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I'm working on a codebase with very little testing. The code is 90% an ETL pipeline with functions like

def sort_data(df: pd.DataFrame, column: str = 'date') -> pd.DataFrame:
   return df.sort_values(by=column).reset_index(drop=True)

or

def validate_no_duplicate_index(df: pd.DataFrame) -> pd.DataFrame:
   assert df.index.is_unique, 'Index is not unique'
   return df

Now, it's not particularly difficult to write tests for these functions, but it also seems to be a waste of time.

The real issue is that the non-trivial logic in the codebase is extremely reliant on these helper functions "doing their job".

def calculate_change(df: pd.DataFrame, date_column : str = 'date', value_column: str = 'value', lag=1) -> pd.Series:
    return df.pipe(sort_data, column=date_column )[value_column].diff(lag)

The astute reader might notice the code above has bugs - namely if df['date'] has duplicate or NaN values.

Any ideas on how to leverage unit testing in this scenario?

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1 Answer 1

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Does this test have value? That is: is there some behaviour that could reasonably be buggy, and is a bug so risky that writing a test is worth it? Risk is likelihood × impact. Tests are supposed to make the software development process take less effort overall.

Or in a simple formula that tells us whether writing a test that would detect a particular bug is worth it:

effort of writing the test < effort for dealing with the bug × likelihood of the bug

Consequently, quite a lot of tests are simply not worth writing. In particular:

  • there might not be meaningful behaviour to test, as in your validate_no_duplicate_index() example
  • bugs are very unlikely to occur
  • bugs would have low impact, and in particular would be easy to debug and fix later, and would have little business impact
  • testing that kind of behaviour would take disproportionate effort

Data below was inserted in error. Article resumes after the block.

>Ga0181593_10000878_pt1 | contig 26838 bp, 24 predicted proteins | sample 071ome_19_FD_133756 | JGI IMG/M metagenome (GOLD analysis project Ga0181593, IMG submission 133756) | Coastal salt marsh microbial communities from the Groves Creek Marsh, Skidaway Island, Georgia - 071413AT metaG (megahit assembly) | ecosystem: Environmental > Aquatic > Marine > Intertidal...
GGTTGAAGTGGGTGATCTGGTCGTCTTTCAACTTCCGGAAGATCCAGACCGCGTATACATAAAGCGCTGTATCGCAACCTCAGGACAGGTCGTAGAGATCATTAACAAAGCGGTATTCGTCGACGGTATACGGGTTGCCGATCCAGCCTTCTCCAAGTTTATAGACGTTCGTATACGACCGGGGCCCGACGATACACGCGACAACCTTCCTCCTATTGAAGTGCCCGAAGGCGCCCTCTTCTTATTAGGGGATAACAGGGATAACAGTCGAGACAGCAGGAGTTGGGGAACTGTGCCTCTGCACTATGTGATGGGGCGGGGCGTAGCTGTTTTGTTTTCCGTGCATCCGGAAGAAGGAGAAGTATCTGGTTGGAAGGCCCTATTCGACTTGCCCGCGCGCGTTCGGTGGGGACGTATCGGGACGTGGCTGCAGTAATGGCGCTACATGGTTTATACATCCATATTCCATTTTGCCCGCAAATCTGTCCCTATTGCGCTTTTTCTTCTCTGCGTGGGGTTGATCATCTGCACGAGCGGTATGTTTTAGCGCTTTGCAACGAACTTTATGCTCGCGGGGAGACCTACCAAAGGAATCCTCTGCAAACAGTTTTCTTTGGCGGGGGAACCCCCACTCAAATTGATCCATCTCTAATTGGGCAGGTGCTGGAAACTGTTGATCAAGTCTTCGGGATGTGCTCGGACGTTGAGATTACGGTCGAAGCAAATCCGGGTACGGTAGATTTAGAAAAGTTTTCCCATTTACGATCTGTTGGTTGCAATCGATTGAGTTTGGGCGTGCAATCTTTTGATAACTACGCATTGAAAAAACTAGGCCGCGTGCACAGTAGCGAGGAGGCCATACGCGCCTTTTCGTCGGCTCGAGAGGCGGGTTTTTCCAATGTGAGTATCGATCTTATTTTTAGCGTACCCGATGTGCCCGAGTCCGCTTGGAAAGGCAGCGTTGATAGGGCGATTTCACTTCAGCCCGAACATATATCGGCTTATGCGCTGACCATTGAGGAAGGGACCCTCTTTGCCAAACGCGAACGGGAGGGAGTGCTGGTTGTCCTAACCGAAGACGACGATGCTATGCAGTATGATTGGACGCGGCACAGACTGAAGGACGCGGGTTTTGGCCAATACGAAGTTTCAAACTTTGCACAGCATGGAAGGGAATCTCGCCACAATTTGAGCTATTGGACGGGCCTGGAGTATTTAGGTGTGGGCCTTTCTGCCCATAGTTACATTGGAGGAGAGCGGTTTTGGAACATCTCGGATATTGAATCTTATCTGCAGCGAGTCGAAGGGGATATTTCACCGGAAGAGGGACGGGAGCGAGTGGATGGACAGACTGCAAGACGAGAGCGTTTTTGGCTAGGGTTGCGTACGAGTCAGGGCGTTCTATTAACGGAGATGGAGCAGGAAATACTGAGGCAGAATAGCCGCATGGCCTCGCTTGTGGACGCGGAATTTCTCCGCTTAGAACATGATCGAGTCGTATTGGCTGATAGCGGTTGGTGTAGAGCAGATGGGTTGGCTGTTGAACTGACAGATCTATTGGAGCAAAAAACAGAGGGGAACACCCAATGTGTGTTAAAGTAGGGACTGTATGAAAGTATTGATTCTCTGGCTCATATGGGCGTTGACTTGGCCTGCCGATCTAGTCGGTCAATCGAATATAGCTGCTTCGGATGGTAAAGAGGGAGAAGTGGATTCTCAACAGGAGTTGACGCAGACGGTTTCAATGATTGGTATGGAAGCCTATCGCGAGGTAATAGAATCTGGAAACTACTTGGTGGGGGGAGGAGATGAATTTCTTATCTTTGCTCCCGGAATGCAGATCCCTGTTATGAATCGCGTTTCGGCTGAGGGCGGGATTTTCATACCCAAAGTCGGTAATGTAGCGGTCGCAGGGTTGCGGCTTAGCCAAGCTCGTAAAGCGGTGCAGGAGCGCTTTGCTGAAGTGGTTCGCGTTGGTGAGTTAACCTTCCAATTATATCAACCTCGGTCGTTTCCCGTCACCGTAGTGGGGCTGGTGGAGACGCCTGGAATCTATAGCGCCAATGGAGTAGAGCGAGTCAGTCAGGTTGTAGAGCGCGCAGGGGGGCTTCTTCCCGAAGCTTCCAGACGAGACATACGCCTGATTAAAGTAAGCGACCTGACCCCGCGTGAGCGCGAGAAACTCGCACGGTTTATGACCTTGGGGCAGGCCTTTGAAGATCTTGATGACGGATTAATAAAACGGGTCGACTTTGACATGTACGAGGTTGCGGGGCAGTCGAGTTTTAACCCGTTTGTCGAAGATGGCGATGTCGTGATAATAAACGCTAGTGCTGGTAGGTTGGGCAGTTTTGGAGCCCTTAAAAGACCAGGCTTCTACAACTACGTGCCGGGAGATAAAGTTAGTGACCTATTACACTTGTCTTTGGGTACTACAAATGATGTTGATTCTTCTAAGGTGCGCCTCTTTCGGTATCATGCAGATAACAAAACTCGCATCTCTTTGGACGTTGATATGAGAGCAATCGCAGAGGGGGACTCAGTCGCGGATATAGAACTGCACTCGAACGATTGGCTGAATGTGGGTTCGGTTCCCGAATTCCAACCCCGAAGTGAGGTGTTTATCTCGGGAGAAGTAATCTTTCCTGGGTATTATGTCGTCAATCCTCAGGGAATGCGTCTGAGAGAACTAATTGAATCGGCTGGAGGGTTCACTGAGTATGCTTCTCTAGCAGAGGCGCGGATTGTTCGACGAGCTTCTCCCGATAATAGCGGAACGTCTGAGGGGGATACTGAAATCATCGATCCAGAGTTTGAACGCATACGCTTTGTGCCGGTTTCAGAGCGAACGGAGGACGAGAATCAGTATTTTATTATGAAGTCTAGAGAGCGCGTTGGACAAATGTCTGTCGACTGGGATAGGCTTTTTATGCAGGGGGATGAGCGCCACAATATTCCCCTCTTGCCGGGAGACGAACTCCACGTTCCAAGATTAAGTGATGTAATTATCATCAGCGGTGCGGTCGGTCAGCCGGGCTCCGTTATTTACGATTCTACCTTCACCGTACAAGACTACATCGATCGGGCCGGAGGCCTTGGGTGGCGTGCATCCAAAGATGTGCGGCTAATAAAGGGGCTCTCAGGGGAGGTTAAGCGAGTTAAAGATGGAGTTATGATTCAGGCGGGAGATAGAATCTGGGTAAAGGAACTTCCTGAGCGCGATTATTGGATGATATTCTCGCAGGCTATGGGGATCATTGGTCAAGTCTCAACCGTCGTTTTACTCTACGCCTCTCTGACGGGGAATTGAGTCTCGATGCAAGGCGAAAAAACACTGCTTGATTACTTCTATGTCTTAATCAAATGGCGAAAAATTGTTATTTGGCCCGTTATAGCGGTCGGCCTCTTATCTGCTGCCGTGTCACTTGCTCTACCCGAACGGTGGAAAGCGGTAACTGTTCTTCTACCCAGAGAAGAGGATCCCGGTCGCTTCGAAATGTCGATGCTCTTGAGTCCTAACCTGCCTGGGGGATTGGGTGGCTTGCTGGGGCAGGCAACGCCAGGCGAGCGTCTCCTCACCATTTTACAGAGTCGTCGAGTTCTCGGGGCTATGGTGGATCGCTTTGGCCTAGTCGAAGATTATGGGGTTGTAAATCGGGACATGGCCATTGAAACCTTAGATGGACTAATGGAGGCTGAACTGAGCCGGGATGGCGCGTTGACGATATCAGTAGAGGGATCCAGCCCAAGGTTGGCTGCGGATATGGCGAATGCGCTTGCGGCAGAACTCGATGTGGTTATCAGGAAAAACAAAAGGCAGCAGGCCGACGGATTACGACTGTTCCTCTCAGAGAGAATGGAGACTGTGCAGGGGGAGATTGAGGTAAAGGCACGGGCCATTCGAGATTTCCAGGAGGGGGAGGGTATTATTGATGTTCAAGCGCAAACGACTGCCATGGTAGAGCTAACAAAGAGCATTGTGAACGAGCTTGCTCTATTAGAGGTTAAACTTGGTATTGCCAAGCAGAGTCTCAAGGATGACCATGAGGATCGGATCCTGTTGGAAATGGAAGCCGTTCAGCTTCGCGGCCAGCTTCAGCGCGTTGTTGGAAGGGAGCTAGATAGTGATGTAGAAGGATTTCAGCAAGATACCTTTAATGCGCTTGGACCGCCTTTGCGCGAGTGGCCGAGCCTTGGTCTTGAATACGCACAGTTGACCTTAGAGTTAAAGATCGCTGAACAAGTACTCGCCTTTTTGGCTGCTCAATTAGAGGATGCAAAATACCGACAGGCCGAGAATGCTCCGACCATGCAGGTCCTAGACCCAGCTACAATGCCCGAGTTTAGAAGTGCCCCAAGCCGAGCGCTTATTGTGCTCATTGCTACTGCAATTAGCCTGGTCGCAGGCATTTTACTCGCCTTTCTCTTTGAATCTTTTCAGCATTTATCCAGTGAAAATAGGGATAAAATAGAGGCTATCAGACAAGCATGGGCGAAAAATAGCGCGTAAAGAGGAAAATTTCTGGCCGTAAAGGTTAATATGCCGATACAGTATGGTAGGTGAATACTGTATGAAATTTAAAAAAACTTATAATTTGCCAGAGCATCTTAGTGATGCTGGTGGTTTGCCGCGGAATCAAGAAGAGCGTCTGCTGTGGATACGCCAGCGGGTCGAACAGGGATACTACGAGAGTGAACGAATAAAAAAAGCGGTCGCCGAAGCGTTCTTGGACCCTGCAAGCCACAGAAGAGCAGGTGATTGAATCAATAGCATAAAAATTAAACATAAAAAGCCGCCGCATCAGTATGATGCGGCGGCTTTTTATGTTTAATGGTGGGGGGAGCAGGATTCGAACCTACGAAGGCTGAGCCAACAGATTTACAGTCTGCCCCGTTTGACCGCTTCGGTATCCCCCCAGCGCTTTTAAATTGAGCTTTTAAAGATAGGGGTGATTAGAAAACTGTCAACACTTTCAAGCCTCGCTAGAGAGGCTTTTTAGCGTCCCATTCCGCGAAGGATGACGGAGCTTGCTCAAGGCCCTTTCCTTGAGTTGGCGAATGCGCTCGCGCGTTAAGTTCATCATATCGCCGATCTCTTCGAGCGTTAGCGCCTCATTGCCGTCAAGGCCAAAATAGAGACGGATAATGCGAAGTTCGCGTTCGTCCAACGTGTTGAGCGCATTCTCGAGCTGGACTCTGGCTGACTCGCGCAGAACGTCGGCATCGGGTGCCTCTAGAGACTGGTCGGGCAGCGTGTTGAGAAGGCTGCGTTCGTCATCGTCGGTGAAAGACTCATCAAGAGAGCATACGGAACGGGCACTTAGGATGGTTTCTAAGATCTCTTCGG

Simple wrapper functions contain little behaviour and have a comparatively low chance of doing something wrong. Your functions do contain a bit of meaningful behaviour so they're not pure wrappers, but only you can judge whether there's enough risk in there to make the QA effort worth it. Perhaps these functions are so foundational in the code that if they were to have a bug, it would render anything else an undebuggable mess (high cost if there was a bug). I might then write tests just to have peace of mind, in order to write other parts of the software with more confidence.

It can also be noted that unit tests are only one kind of QA measure. There are other kinds of testing, like end-to-end tests that might be easier to set up in an ETL context. Just looking at the code can be a QA technique. Static analysis can find some bugs – for example, you're already using type annotations so you could use mypy to at least ensure that all methods you call exist, even if it doesn't understand subtleties of the Pandas API.

Sometimes you don't want so much upfront QA as improving your ability to debug problems later when they occur. For example, logging the progress of your code, dumping intermediate results, extracting expressions into named variables that can be inspected in a debugger, or checking your assumptions at run time with assertions. In a sense, such approaches reduce the right side of the above equation – the bugs become less costly if they occur.

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